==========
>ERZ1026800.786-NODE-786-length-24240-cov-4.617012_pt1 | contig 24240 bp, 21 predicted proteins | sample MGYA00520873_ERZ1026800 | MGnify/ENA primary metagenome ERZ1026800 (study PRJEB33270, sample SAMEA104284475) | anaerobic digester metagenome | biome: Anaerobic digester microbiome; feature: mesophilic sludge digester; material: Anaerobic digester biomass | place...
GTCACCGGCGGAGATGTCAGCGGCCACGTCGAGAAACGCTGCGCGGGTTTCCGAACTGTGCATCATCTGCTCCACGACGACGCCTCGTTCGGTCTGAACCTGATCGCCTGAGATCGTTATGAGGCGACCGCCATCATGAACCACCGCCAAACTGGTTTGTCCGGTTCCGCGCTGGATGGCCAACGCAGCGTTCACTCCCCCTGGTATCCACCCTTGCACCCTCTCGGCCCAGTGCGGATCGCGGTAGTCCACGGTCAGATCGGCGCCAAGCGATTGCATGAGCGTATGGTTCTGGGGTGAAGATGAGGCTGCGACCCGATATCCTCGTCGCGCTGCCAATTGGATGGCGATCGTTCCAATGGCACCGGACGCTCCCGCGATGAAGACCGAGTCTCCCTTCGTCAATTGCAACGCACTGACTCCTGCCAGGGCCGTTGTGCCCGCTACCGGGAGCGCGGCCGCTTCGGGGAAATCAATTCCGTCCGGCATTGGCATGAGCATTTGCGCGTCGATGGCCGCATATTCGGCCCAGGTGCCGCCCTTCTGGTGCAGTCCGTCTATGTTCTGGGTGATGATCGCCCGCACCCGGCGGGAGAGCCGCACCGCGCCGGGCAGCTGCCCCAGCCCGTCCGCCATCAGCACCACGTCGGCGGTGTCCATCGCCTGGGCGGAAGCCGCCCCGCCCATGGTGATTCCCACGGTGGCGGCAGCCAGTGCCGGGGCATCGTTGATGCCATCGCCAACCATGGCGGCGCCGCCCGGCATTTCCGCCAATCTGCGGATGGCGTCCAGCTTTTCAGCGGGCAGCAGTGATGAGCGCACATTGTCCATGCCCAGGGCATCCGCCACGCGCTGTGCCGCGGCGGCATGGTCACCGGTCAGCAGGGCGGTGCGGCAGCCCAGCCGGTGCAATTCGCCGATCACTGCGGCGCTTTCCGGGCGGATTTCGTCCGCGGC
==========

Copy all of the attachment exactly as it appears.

>ERZ1026800.786-NODE-786-length-24240-cov-4.617012_pt1 | contig 24240 bp, 21 predicted proteins | sample MGYA00520873_ERZ1026800 | MGnify/ENA primary metagenome ERZ1026800 (study PRJEB33270, sample SAMEA104284475) | anaerobic digester metagenome | biome: Anaerobic digester microbiome; feature: mesophilic sludge digester; material: Anaerobic digester biomass | place...
GTCACCGGCGGAGATGTCAGCGGCCACGTCGAGAAACGCTGCGCGGGTTTCCGAACTGTGCATCATCTGCTCCACGACGACGCCTCGTTCGGTCTGAACCTGATCGCCTGAGATCGTTATGAGGCGACCGCCATCATGAACCACCGCCAAACTGGTTTGTCCGGTTCCGCGCTGGATGGCCAACGCAGCGTTCACTCCCCCTGGTATCCACCCTTGCACCCTCTCGGCCCAGTGCGGATCGCGGTAGTCCACGGTCAGATCGGCGCCAAGCGATTGCATGAGCGTATGGTTCTGGGGTGAAGATGAGGCTGCGACCCGATATCCTCGTCGCGCTGCCAATTGGATGGCGATCGTTCCAATGGCACCGGACGCTCCCGCGATGAAGACCGAGTCTCCCTTCGTCAATTGCAACGCACTGACTCCTGCCAGGGCCGTTGTGCCCGCTACCGGGAGCGCGGCCGCTTCGGGGAAATCAATTCCGTCCGGCATTGGCATGAGCATTTGCGCGTCGATGGCCGCATATTCGGCCCAGGTGCCGCCCTTCTGGTGCAGTCCGTCTATGTTCTGGGTGATGATCGCCCGCACCCGGCGGGAGAGCCGCACCGCGCCGGGCAGCTGCCCCAGCCCGTCCGCCATCAGCACCACGTCGGCGGTGTCCATCGCCTGGGCGGAAGCCGCCCCGCCCATGGTGATTCCCACGGTGGCGGCAGCCAGTGCCGGGGCATCGTTGATGCCATCGCCAACCATGGCGGCGCCGCCCGGCATTTCCGCCAATCTGCGGATGGCGTCCAGCTTTTCAGCGGGCAGCAGTGATGAGCGCACATTGTCCATGCCCAGGGCATCCGCCACGCGCTGTGCCGCGGCGGCATGGTCACCGGTCAGCAGGGCGGTGCGGCAGCCCAGCCGGTGCAATTCGCCGATCACTGCGGCGCTTTCCGGGCGGATTTCGTCCGCGGC